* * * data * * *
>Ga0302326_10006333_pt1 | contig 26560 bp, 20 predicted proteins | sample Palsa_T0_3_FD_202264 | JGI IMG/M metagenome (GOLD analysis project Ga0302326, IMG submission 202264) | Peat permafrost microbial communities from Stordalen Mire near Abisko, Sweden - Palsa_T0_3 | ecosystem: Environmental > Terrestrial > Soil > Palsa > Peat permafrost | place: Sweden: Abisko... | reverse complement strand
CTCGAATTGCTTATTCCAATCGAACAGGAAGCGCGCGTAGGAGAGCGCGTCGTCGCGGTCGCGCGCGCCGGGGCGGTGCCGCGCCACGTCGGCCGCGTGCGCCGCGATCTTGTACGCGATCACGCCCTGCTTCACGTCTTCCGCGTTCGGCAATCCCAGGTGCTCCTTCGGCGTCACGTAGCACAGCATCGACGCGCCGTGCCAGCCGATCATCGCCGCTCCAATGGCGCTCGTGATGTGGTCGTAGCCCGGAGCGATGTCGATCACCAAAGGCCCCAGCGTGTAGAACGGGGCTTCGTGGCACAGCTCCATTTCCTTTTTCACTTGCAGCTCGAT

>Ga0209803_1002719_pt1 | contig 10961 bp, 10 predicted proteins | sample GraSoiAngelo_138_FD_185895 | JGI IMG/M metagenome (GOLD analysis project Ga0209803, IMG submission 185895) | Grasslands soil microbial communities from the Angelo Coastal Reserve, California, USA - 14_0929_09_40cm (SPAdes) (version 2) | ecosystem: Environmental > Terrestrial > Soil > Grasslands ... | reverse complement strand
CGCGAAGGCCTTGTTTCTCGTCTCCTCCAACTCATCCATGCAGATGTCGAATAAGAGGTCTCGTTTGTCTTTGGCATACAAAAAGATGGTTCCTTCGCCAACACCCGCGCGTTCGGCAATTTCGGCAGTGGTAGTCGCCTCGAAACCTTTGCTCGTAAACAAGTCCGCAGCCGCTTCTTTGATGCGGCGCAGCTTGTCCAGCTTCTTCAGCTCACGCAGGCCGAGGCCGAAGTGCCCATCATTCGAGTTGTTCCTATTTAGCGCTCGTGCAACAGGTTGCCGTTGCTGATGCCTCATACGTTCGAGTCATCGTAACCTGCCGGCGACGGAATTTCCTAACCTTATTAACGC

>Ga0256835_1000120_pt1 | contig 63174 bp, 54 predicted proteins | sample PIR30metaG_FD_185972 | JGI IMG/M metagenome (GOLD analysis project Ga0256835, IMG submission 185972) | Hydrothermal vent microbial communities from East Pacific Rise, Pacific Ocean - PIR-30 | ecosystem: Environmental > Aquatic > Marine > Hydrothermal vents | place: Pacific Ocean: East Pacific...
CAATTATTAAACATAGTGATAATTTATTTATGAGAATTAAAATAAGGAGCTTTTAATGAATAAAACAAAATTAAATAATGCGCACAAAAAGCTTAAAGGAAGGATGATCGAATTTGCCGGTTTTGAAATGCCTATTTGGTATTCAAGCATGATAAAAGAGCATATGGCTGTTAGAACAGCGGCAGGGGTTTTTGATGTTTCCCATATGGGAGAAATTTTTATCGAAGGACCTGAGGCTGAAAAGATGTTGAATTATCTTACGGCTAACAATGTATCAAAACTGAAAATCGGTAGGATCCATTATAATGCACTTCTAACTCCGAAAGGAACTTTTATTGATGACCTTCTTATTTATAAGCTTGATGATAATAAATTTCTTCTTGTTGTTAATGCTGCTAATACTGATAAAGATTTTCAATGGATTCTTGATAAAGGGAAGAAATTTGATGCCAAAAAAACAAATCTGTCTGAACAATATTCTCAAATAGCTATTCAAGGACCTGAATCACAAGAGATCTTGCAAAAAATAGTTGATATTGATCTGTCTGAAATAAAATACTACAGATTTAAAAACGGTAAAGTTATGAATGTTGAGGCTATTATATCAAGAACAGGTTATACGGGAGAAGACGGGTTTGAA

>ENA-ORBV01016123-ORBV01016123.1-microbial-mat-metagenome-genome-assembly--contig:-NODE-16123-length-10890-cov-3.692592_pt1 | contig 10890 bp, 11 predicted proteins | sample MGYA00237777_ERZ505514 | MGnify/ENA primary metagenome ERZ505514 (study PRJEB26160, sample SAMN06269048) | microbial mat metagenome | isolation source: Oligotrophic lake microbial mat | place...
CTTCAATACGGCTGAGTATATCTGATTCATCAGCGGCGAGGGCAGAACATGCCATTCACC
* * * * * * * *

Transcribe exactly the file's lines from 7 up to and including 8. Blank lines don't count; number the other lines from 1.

>ENA-ORBV01016123-ORBV01016123.1-microbial-mat-metagenome-genome-assembly--contig:-NODE-16123-length-10890-cov-3.692592_pt1 | contig 10890 bp, 11 predicted proteins | sample MGYA00237777_ERZ505514 | MGnify/ENA primary metagenome ERZ505514 (study PRJEB26160, sample SAMN06269048) | microbial mat metagenome | isolation source: Oligotrophic lake microbial mat | place...
CTTCAATACGGCTGAGTATATCTGATTCATCAGCGGCGAGGGCAGAACATGCCATTCACC